In the preferred embodiment of the by-pass device of the present invention, shown in FIG. 3, the by-pass apparatus, generally designated as 30, is composed of two members I and II each of which has a construction identical to each other and essentially the same as the fluid introduction fitting described above with respect to FIG. 2. Referring to member I, shown in cut-away, each of the members of the fluid by-pass device is composed of a fluid by-pass section 30a adapted to be connected to its counterpart in member II via conduit 31a. The fluid by-pass device is also composed of an electricity-and-fluid section 30b adapted to be connected to a length of cable 34a, by means of plug 33c, which in turn is connected to either a fluid supply fitting 20 or another fluid by-pass device 30. The fluid by-pass device is also composed of an electricity section 30c which is adapted to be connected by means of plug 33c to a length of cable 34c, to a piece of electric equipment, such as a pad-mount transformer, directly or via an electrical connector such as an elbow (not shown). The fluid by-pass device is constructed to have an inner copper stud 36, preferably surrounded by a layer of conductive material 37, which is suitable for passing electric current from an end of cable 34c to an end of cable 34b connected to the by-pass device. The exterior of the by-pass device is a polymeric semi-conducting covering 38. A layer 39 of insulation is interposed between the layer of conductive material 37 and the exterior semi-conducting layer 38. The outer covering or jacket 38 is preferably a layer of molded conductive EPDM, preferably about 1/8 inch thick, to provide a dead-front construction. The layer of insulation 39 is preferably insulating EPDM which is molded to exert a uniform concentric pressure on the insulation of mating parts to provide a fluid sealing effect. The plug has essentially the same construction as each of the previously described members of the by-pass device. In this regard, the plug is also molded of EPDM compounds. The outer jacket is preferably 1/8 inch thick and is molded conductive EPDM to provide a ground shield for dead-front construction. Immediately to the interior of the outer jacket is an intermediate layer of insulating EPDM molded to exert a uniform concentric pressure on the insulation of the mating parts to provide a fluid sealing effect. As shown in FIG. 3, copper stud 36 is provided with a bore B extending through copper stud sections 36a and 36b which interconnect so as to permit the passage of fluid therebetween. Copper stud section 36a is preferably connected by means of tube 31b, composed of a non-conducting material, such as a suitable polymer, to conduit 31a so as to prevent current from passing therethrough while permitting the fluid to pass from copper stud section 36a, through tube 31b into conduit 31a which in turn conveys the fluid into corresponding elements in member II only in the reverse order. As the fluid seeps from the interstices of cable 34a, it enters the space S provided between the end of copper stud section 36b and the strands of conductor material 34a of cable 34. Once this space is filled, the fluid then passes into the bore B of copper stud section 36b in its passage through the by-pass device.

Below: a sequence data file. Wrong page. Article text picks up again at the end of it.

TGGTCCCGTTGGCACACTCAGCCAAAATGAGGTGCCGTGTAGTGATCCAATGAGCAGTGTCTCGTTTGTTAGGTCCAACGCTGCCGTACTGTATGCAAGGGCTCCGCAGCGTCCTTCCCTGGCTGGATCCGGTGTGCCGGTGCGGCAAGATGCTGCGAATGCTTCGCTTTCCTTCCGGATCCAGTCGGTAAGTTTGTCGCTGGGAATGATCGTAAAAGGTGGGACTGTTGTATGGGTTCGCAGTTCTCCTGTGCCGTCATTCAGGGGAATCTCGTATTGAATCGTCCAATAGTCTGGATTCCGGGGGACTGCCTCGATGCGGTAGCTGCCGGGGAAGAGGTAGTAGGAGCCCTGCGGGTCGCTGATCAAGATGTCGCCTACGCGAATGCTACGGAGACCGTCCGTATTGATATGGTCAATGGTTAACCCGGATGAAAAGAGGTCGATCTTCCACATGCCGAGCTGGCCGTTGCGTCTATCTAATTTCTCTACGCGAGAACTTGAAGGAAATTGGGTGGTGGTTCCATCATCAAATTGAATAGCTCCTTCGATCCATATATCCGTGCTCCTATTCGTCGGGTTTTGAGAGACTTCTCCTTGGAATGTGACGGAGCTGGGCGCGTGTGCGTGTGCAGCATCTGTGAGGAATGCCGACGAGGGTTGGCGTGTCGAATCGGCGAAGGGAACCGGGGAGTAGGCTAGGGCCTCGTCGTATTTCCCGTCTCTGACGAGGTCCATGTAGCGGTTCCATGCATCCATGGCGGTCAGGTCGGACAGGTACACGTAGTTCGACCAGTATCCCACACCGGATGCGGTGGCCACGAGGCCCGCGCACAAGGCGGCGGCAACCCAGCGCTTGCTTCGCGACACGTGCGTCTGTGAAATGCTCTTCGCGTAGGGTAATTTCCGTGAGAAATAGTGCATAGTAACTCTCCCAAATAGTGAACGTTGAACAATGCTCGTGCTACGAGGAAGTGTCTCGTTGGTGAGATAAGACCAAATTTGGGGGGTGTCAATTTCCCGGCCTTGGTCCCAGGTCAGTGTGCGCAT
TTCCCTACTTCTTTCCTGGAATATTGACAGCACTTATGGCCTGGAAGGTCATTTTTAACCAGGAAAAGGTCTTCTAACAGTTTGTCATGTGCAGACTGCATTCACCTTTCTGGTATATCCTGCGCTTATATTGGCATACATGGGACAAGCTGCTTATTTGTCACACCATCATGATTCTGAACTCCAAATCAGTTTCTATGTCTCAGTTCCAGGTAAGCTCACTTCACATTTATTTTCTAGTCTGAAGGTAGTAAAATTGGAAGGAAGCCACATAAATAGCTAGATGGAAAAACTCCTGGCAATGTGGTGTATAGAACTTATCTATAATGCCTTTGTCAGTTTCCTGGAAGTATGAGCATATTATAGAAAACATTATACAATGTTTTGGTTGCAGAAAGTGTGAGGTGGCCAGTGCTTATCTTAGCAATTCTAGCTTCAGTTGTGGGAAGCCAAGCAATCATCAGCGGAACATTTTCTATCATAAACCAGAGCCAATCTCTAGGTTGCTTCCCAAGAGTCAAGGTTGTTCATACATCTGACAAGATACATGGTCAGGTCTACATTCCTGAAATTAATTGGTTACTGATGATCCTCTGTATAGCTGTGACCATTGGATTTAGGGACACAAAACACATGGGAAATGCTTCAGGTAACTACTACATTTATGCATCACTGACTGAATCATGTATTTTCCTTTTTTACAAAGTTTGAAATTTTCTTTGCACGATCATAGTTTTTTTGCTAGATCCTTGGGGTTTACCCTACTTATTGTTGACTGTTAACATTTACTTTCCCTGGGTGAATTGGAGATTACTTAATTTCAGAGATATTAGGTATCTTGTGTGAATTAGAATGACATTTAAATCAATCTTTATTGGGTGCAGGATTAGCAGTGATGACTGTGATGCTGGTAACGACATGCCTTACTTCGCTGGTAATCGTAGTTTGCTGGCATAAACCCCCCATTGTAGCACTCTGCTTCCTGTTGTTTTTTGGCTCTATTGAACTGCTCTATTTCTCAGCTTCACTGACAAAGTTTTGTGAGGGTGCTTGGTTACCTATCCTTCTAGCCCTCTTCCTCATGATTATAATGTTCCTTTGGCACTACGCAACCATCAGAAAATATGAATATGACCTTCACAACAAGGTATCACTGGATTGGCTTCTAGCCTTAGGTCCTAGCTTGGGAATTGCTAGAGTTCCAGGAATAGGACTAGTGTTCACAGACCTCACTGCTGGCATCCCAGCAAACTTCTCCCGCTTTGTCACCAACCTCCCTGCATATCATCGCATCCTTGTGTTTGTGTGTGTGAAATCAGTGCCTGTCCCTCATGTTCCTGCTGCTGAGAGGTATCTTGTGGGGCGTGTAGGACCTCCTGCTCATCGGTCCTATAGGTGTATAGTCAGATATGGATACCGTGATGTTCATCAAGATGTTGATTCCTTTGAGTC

The manner by which the fluid by-pass device, discussed above, is installed in a pad-mount transformer is illustrated in FIG. 4. The H-shaped by-pass 30 is mounted inside cover 40 of the pad-mount transformer 41. The high-voltage underground cables 34b connect to two lower electricity-and-fluid sections 30b of the by-pass device. The lengths of cables 34c connect to elbows 42 of the transformer. Referring to FIG. 3 for the more detailed description of the by-pass device, after fluid passes up through the length of cable 34b, appearing on the left in FIG. 4, it passes into bore B of copper stud section 36b and then in sequence through the bore in by-pass section 36a into polymeric tube 31b, conduit 31a and then into tube 31b in the other member of the by-pass shown on the right side in FIG. 4 and in turn through the bore in copper stud section 36a, copper stud section 36b, into space S and out through the strands of conductive material of cable 34a. As this occurs, the copper studs of the by-pass apparatus of the present invention, being highly conductive, permit the flow of electric current through copper stud sections 36b and 36c, from the cable 34b to the elbows 42 of the transformer. The electric current, however, does not pass through copper stud section 36a in by-pass sections 36a from member of the by-pass device to the other member of the by-pass device due in part to the position of tube 31b composed of insulation material which prevents the flow of current across conduit 31a between the two members of the by-pass device.